Defendants Sacramento Metropolitan Air Quality Management District and David Grose (SMAQMD defendants) also filed a motion to dismiss, which was heard on January 18, 2013. Kimon Manolius, Hanson Bridgett LLP, and Katherine Pittard, District Counsel, appeared for defendants; Jonathan Tew, Robertson, Johnson, Miller & Williamson, appeared for plaintiffs. After considering the parties' arguments, the court GRANTS the SMAQMD defendants' motion to dismiss.

I. Procedural Background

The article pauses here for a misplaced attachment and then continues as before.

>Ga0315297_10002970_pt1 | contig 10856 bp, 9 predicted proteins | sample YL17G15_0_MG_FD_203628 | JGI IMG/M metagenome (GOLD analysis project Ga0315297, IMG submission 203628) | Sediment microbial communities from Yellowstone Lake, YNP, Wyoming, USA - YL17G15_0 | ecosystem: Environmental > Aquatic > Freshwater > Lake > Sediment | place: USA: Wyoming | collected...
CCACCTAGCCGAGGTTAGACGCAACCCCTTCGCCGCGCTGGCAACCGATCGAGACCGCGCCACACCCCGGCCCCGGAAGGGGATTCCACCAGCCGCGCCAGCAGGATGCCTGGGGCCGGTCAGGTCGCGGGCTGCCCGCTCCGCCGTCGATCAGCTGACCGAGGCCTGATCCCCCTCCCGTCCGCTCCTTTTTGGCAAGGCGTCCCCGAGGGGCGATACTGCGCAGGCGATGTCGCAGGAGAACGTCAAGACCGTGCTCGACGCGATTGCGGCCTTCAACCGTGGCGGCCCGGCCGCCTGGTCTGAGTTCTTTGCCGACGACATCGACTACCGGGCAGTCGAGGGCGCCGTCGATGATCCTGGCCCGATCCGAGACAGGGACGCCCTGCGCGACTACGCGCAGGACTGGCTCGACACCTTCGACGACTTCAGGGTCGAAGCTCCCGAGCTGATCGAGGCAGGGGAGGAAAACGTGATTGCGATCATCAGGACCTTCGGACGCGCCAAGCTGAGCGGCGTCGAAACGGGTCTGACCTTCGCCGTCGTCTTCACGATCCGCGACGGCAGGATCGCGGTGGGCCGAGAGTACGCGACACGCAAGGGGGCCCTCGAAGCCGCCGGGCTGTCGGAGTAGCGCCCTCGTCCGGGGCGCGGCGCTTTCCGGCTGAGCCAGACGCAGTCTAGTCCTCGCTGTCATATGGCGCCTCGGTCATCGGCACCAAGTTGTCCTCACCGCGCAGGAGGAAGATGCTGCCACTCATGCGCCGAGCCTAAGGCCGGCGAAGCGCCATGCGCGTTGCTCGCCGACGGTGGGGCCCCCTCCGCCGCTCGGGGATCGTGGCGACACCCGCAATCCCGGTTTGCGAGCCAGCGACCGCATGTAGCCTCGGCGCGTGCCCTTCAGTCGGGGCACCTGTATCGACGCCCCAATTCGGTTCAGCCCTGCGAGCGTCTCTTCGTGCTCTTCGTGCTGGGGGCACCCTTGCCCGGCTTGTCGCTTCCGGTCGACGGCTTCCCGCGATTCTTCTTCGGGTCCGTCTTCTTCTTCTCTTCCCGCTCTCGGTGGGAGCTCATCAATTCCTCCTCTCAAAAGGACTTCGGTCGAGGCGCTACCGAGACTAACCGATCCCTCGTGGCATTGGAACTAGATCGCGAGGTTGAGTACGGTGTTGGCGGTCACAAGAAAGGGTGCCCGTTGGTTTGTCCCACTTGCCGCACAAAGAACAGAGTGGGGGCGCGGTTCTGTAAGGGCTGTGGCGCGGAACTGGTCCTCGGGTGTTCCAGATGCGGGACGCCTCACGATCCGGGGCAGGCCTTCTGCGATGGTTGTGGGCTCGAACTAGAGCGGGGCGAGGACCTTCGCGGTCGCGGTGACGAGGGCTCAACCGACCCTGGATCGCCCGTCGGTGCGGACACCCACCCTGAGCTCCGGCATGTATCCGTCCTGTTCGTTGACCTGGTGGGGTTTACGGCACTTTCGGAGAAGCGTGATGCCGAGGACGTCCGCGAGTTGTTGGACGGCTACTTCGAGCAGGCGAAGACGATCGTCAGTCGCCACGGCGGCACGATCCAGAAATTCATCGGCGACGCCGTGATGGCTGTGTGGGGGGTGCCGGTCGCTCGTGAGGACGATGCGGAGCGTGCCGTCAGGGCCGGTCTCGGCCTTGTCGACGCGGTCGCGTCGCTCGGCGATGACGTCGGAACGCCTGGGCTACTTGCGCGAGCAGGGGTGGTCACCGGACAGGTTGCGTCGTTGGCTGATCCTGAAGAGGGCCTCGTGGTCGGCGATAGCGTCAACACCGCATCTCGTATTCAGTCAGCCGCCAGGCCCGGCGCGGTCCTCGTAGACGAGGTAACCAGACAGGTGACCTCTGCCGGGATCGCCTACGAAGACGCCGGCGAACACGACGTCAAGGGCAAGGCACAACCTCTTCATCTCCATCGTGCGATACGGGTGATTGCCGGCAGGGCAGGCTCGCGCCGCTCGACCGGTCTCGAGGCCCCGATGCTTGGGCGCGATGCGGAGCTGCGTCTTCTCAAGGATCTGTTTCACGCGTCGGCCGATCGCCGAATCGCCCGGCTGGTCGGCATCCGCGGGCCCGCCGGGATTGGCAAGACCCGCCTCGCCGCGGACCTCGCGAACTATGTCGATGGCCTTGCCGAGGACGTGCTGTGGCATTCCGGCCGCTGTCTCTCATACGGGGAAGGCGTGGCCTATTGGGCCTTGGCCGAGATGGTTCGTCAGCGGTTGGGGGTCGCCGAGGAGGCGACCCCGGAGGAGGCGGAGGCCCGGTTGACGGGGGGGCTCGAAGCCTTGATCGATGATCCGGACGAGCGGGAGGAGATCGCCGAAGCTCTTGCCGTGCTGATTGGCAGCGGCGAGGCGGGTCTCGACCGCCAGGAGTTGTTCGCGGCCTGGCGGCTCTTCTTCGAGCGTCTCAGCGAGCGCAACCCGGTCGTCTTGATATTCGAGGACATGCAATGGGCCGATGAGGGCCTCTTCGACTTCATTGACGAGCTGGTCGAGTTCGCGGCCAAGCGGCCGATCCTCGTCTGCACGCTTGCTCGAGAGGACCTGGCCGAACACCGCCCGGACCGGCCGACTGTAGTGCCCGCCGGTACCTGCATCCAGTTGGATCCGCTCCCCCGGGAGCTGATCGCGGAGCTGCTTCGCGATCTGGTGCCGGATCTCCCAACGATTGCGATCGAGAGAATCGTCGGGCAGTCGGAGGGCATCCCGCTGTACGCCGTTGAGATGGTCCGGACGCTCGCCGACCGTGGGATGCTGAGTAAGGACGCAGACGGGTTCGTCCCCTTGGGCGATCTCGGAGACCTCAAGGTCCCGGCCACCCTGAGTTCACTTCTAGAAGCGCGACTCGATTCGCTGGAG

On September 8, 2010, plaintiffs filed their original complaint, containing seven claims: (1) a violation of the Clean Air Act (CAA) against the SMAQMD defendants, Sacramento County, and James Goldstene; (2) a civil rights claim, alleging violations of the Fourteenth Amendment and Supremacy Clause against the SMAQMD defendants, Sacramento County and James Goldstene; (3) a civil rights claim alleging violations of the Fifth and Fourteenth Amendments against the Office of Mine Reclamation (OMR), Norris and O'Bryant; (4) a civil rights claim alleging due process violations against the California State Mining and Geology Board (SMGB) and Testa; (5) a Bivens claim alleging violations of the Fourth and Fifth Amendments against Simmons; (6) a civil rights claim alleging a Fourth Amendment violation against Gregory and the Department of Fish and Game (DFG); and (7) a civil rights claim alleging violations of the Fifth and Fourteenth Amendments against the County defendants. (ECF No. 2.)